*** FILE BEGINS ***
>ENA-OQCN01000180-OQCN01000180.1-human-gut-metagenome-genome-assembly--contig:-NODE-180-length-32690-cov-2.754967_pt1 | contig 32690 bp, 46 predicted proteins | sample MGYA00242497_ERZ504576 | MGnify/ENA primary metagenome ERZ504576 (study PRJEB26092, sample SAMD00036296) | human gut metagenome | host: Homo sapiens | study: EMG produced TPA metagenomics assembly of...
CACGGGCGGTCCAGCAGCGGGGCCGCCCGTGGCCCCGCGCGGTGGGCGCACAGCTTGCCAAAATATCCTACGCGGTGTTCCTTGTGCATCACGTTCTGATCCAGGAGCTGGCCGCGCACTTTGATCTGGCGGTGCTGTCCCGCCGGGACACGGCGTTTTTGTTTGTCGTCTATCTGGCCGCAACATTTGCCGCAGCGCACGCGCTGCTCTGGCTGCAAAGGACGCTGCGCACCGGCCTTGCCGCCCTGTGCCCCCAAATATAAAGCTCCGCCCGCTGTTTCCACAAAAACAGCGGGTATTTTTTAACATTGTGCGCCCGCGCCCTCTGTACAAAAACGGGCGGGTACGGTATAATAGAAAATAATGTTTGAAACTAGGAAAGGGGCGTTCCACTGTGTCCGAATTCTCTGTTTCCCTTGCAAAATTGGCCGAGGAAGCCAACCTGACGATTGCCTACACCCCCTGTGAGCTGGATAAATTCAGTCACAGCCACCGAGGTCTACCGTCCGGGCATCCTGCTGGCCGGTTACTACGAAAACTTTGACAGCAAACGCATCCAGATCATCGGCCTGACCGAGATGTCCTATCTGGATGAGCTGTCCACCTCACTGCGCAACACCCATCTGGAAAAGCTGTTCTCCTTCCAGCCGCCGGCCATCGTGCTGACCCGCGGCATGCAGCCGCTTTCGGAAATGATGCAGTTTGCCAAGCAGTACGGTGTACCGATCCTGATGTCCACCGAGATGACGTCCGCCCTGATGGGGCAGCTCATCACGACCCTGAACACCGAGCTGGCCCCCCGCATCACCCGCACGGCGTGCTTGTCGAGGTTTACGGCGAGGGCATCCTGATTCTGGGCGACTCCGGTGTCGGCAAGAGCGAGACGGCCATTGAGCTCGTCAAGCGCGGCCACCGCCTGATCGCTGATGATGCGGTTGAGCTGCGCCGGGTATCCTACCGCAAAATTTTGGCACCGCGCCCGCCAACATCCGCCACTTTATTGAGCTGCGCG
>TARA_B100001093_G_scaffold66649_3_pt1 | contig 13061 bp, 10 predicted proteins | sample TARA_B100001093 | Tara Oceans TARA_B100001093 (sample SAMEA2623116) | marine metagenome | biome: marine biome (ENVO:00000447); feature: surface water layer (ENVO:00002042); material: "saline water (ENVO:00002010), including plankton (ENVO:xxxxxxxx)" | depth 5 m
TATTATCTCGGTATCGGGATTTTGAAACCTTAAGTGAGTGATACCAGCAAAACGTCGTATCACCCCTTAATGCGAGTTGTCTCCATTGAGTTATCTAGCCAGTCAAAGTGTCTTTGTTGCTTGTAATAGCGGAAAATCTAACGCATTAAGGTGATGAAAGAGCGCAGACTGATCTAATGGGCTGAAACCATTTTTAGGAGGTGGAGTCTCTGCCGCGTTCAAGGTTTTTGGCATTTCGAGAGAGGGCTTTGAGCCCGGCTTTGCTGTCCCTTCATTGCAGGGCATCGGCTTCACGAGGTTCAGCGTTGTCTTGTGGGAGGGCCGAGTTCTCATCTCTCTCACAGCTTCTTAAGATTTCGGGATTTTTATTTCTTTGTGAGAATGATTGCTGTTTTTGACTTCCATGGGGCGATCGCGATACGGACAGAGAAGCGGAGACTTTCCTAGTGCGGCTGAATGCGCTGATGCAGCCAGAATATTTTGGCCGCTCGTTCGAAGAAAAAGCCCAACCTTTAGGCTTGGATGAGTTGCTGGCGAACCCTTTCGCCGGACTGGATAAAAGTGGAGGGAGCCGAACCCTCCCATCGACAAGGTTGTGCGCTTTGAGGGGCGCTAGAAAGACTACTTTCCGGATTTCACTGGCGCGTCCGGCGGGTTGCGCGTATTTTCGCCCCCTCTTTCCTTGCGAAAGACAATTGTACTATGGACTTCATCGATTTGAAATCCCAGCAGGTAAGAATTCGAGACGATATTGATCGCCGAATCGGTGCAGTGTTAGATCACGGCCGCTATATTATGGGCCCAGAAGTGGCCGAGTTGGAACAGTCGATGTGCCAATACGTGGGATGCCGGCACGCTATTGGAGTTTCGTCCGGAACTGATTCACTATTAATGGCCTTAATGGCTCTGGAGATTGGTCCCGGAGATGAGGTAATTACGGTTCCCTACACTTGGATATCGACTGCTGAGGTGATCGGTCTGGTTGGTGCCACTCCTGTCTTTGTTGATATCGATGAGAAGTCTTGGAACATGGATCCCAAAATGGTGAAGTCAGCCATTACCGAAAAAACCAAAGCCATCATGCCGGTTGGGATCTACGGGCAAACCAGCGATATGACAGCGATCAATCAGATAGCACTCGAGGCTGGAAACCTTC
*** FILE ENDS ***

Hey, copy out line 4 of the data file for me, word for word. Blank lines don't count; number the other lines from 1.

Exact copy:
TATTATCTCGGTATCGGGATTTTGAAACCTTAAGTGAGTGATACCAGCAAAACGTCGTATCACCCCTTAATGCGAGTTGTCTCCATTGAGTTATCTAGCCAGTCAAAGTGTCTTTGTTGCTTGTAATAGCGGAAAATCTAACGCATTAAGGTGATGAAAGAGCGCAGACTGATCTAATGGGCTGAAACCATTTTTAGGAGGTGGAGTCTCTGCCGCGTTCAAGGTTTTTGGCATTTCGAGAGAGGGCTTTGAGCCCGGCTTTGCTGTCCCTTCATTGCAGGGCATCGGCTTCACGAGGTTCAGCGTTGTCTTGTGGGAGGGCCGAGTTCTCATCTCTCTCACAGCTTCTTAAGATTTCGGGATTTTTATTTCTTTGTGAGAATGATTGCTGTTTTTGACTTCCATGGGGCGATCGCGATACGGACAGAGAAGCGGAGACTTTCCTAGTGCGGCTGAATGCGCTGATGCAGCCAGAATATTTTGGCCGCTCGTTCGAAGAAAAAGCCCAACCTTTAGGCTTGGATGAGTTGCTGGCGAACCCTTTCGCCGGACTGGATAAAAGTGGAGGGAGCCGAACCCTCCCATCGACAAGGTTGTGCGCTTTGAGGGGCGCTAGAAAGACTACTTTCCGGATTTCACTGGCGCGTCCGGCGGGTTGCGCGTATTTTCGCCCCCTCTTTCCTTGCGAAAGACAATTGTACTATGGACTTCATCGATTTGAAATCCCAGCAGGTAAGAATTCGAGACGATATTGATCGCCGAATCGGTGCAGTGTTAGATCACGGCCGCTATATTATGGGCCCAGAAGTGGCCGAGTTGGAACAGTCGATGTGCCAATACGTGGGATGCCGGCACGCTATTGGAGTTTCGTCCGGAACTGATTCACTATTAATGGCCTTAATGGCTCTGGAGATTGGTCCCGGAGATGAGGTAATTACGGTTCCCTACACTTGGATATCGACTGCTGAGGTGATCGGTCTGGTTGGTGCCACTCCTGTCTTTGTTGATATCGATGAGAAGTCTTGGAACATGGATCCCAAAATGGTGAAGTCAGCCATTACCGAAAAAACCAAAGCCATCATGCCGGTTGGGATCTACGGGCAAACCAGCGATATGACAGCGATCAATCAGATAGCACTCGAGGCTGGAAACCTTC